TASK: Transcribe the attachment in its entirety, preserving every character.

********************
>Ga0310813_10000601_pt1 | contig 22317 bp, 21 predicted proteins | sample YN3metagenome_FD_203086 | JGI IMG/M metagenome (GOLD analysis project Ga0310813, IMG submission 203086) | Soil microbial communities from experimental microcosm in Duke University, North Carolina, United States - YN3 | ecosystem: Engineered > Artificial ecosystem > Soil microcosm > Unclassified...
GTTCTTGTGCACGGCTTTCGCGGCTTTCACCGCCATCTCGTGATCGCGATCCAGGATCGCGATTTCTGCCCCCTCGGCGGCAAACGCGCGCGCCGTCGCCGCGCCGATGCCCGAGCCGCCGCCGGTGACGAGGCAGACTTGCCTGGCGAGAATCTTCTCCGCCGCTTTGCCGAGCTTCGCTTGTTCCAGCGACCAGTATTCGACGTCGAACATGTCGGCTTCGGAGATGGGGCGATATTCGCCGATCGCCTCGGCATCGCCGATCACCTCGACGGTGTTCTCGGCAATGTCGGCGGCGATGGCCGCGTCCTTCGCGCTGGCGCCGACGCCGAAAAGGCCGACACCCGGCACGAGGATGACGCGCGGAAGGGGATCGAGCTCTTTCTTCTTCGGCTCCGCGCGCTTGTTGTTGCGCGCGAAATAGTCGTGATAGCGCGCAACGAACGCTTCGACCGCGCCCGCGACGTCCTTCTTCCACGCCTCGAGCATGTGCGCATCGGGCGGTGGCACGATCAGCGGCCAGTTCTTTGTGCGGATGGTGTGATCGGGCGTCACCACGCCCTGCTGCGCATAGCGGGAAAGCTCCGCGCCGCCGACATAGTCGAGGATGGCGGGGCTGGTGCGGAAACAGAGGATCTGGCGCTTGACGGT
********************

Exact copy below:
>Ga0310813_10000601_pt1 | contig 22317 bp, 21 predicted proteins | sample YN3metagenome_FD_203086 | JGI IMG/M metagenome (GOLD analysis project Ga0310813, IMG submission 203086) | Soil microbial communities from experimental microcosm in Duke University, North Carolina, United States - YN3 | ecosystem: Engineered > Artificial ecosystem > Soil microcosm > Unclassified...
GTTCTTGTGCACGGCTTTCGCGGCTTTCACCGCCATCTCGTGATCGCGATCCAGGATCGCGATTTCTGCCCCCTCGGCGGCAAACGCGCGCGCCGTCGCCGCGCCGATGCCCGAGCCGCCGCCGGTGACGAGGCAGACTTGCCTGGCGAGAATCTTCTCCGCCGCTTTGCCGAGCTTCGCTTGTTCCAGCGACCAGTATTCGACGTCGAACATGTCGGCTTCGGAGATGGGGCGATATTCGCCGATCGCCTCGGCATCGCCGATCACCTCGACGGTGTTCTCGGCAATGTCGGCGGCGATGGCCGCGTCCTTCGCGCTGGCGCCGACGCCGAAAAGGCCGACACCCGGCACGAGGATGACGCGCGGAAGGGGATCGAGCTCTTTCTTCTTCGGCTCCGCGCGCTTGTTGTTGCGCGCGAAATAGTCGTGATAGCGCGCAACGAACGCTTCGACCGCGCCCGCGACGTCCTTCTTCCACGCCTCGAGCATGTGCGCATCGGGCGGTGGCACGATCAGCGGCCAGTTCTTTGTGCGGATGGTGTGATCGGGCGTCACCACGCCCTGCTGCGCATAGCGGGAAAGCTCCGCGCCGCCGACATAGTCGAGGATGGCGGGGCTGGTGCGGAAACAGAGGATCTGGCGCTTGACGGT